Yeah. And I’m sitting there watching this, I’m like, Wow, really? This is my replacement? This is my replacement for half my job making more money? I just couldn’t take it. Yeah. Okay. So that’s probably a very long story to a short question. But, and then there were the flip side of it was, we had had this idea of the brackets that went behind your teeth. And we were working at that company I was with, with an orthodontist in Germany who had been developing it. And we were trying to license it. And I’ve been trying to talk the company into licensing it, and I wasn’t getting any traction. And then one day, Ruedger, who ended up being my co-founder at that time, he was the CEO of the company we were with, he said to me, stop selling that lingual idea. Let’s see if we can get it ourselves and start a new company.
Wendi McGowan-Ellis 16:00
Okay, and so that that was the genesis?
Lea A. Ellermeier 16:03
That was the genesis. And I thought, you know what, why not? Yeah, I’ve raised at that point. You know, I should probably mention, I’d raised money for a couple of different companies. I at that time, I probably raised about $42 million total. So I was no stranger to venture capital, fundraising. What I didn’t realize was that after September 11, the whole market changed. And raising money became much more difficult, but that’s a different story. So yeah, so that’s, that’s how I initially ended up taking that leap. And realizing that I would so regret it, if I stayed in that company, and had to basically swallow my pride every single day. It was like falling out of love. Like catching your boyfriend cheating or something.
Wendi McGowan-Ellis 16:52
Yeah, exactly. And then you decide to stay in the relationship…
Lea A. Ellermeier 16:55
No, it’s never the same. You never recover from at least most people that I know. I never did I never get past it. Right? So that that was the genesis.
Wendi McGowan-Ellis 17:05
Okay, so what impact did that leaving have on your home life? What was the situation there?
Lea A. Ellermeier 17:11
Well, it was not great timing. At the time, my husband was unemployed. I was, I was the sole breadwinner, and I had a five year old. My husband was not feeling great at the time. I mean, struggling to find the right kind of work. And you know, I’ve got a child. My job was providing insurance for everybody. So it was not ideal. He wasn’t very excited about it. And all I could say to him was, look, I’m going to get this thing funded. I promise I’m going to get it funded. And then that puts so much pressure on me. Yeah. And and I think that this is true. For a lot of women who work I know, it was true for me, even though I worked even though I contributed substantially to the household. I was still on the hook for what are we having for dinner?
Wendi McGowan-Ellis 18:05
Exactly. The job. The parties. The birthday cakes. The house. The PTA mom duties…
Lea A. Ellermeier 18:14
Yes, all those things like, “Oh! Will’s got a birthday party. Did you get them a gift card for the kid? And who’s going to drop him off?” Yeah. It always landed at least even if I didn’t have to do the activity. I at least had to be the one thinking about it and planning it and getting someone if it wasn’t me to execute it. And that’s a lot to hold in your brain.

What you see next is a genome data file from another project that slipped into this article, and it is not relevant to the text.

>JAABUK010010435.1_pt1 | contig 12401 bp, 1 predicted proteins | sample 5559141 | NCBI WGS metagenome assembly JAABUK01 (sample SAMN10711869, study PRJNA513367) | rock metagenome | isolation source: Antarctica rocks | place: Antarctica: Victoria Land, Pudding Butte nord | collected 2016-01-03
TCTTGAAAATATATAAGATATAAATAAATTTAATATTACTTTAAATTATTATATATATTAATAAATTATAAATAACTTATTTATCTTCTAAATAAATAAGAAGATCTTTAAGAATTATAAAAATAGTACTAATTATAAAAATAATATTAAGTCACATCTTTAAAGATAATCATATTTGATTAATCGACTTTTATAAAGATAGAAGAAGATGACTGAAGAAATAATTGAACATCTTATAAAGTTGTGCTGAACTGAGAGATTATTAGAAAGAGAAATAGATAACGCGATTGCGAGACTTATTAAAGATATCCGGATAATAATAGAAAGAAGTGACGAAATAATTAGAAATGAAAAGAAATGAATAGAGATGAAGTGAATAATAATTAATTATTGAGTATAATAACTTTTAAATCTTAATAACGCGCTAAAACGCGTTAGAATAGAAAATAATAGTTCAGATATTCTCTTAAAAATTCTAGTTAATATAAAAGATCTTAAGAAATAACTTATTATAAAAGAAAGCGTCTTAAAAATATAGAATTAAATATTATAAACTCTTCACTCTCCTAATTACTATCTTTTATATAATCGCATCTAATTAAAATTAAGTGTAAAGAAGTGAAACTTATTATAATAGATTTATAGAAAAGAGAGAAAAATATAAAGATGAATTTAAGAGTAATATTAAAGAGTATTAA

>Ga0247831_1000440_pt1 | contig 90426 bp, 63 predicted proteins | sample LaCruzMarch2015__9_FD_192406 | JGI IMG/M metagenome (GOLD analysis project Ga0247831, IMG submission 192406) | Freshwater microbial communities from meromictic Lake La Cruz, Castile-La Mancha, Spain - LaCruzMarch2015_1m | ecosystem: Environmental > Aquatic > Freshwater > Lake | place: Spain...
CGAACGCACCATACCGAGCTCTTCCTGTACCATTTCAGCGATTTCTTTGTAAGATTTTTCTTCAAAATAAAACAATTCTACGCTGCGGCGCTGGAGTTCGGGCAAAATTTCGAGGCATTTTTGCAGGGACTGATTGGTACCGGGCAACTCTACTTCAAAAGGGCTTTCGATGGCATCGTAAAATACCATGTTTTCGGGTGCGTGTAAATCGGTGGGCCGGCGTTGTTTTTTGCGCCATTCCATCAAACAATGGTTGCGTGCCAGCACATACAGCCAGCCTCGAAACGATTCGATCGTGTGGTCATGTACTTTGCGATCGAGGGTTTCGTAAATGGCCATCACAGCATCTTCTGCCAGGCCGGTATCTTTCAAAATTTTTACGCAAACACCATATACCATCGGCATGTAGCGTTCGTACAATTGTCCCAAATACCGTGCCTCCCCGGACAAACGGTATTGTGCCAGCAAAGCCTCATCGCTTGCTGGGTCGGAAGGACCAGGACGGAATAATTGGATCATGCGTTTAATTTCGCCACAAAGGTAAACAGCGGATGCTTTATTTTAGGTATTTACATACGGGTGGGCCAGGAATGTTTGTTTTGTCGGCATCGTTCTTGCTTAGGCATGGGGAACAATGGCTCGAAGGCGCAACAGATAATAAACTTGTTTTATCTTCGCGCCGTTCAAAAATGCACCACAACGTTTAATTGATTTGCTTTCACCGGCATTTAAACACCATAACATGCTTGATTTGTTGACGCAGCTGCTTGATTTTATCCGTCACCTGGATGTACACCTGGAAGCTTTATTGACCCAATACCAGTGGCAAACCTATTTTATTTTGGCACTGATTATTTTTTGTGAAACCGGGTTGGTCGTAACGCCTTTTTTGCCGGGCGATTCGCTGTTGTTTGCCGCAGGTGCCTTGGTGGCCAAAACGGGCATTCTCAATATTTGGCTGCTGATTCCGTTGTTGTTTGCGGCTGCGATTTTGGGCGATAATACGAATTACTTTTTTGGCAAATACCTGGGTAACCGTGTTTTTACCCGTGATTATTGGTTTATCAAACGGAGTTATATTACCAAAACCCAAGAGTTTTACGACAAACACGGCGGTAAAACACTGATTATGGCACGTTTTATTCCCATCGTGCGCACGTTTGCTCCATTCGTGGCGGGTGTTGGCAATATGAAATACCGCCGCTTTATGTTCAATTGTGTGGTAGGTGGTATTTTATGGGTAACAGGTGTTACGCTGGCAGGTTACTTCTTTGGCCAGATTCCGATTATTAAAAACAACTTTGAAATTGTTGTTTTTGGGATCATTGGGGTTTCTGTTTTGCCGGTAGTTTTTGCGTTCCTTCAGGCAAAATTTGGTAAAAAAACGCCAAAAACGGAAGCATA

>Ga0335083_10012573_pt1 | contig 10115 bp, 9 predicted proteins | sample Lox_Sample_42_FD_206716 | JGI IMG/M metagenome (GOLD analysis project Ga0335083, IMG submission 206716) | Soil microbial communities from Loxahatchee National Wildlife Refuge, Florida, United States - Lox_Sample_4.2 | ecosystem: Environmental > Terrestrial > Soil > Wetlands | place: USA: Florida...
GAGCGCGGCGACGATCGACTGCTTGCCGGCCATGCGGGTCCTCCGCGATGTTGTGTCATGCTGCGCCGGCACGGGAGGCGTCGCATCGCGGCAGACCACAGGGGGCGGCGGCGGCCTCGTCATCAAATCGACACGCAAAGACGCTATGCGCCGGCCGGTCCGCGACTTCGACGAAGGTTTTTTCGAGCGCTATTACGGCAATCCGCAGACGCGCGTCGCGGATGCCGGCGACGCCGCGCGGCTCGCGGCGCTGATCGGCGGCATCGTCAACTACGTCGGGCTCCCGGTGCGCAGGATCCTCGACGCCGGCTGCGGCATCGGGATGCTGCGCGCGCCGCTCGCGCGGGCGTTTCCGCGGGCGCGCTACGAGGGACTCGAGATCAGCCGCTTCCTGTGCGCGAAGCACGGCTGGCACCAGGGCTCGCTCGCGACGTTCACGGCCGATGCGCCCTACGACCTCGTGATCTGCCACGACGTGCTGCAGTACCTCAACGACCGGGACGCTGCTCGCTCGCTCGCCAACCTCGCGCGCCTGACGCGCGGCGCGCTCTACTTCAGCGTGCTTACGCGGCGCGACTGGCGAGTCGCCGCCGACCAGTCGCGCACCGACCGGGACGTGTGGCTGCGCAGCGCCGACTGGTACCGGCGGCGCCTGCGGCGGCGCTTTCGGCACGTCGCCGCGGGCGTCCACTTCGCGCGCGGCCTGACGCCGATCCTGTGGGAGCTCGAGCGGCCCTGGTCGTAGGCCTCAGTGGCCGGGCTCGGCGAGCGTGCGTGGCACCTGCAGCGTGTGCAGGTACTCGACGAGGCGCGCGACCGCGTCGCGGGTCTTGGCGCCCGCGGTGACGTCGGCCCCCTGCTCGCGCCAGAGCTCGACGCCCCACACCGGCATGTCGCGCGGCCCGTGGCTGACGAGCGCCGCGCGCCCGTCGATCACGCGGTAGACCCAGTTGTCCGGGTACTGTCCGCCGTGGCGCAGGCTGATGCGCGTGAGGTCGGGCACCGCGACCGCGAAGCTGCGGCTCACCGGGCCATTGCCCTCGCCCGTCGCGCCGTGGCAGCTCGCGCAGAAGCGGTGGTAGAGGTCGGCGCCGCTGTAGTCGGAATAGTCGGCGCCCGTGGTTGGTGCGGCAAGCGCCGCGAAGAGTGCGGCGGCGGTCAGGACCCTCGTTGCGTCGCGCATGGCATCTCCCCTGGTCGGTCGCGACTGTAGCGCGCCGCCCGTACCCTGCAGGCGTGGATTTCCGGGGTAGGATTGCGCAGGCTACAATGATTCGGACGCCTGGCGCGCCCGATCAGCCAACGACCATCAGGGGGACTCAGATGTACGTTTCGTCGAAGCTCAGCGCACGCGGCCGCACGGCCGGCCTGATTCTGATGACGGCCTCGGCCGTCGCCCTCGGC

Wendi McGowan-Ellis 18:34
Oh, yeah. Well, especially while trying to navigate a successful startup. I mean, especially in the beginning, when it’s so vital. So you leave. Now you’ve got two co-founders. How did you decide who was going to do what within this new company?
Lea A. Ellermeier 18:54
Yes. So I left the company and two of the technical guys from the prior company came with me Hey, Ruedger, and Thomas. Thomas was a systems engineer. Ruedger was a mechanical engineer, but also an inventor and he had founded the prior business we were at, okay, he had gone through the venture capital raising process. He was very business savvy. He understood the regulatory side. I was just really a sales and marketing person. Okay. Honestly, the first time I told somebody, I was a CEO, I thought I needed to take it back. It’s like, oh, April Fool’s. Like, yeah, I can’t get to them even call me on it. Oh, you’re a CEO. Wow, how’d that happen? So I agreed to take the CEO role because we were basing the company in the US. Both of them lived in Germany. Okay. Okay, right. But we knew we wanted a US company. We were able to negotiate a deal with the other inventor on the system, this orthodontist in Germany and he basically gave us North and South America as our Our markets exclusive licensing to the technology, we did kind of a crazy deal, I’ll give you just a little bit of it. So this technology had been developed with router and Thomas and this doctor, when our prior company decided they didn’t want anything to do with it, it all reverted back to the doctor, okay. But he didn’t care about the US when he didn’t think there was any business there. So it’s like, hey, if you guys continue to help me on the development on manufacturing technologies, which is what those two guys were really good at, I’ll go ahead and just give you this territory. Okay, so we had exclusive rights to North and South America for all of the intellectual property. And my two partners ended up writing most of the patents even for the for the European side. So it was a really a good deal for all of us. I think everybody brought something to the table that was helpful.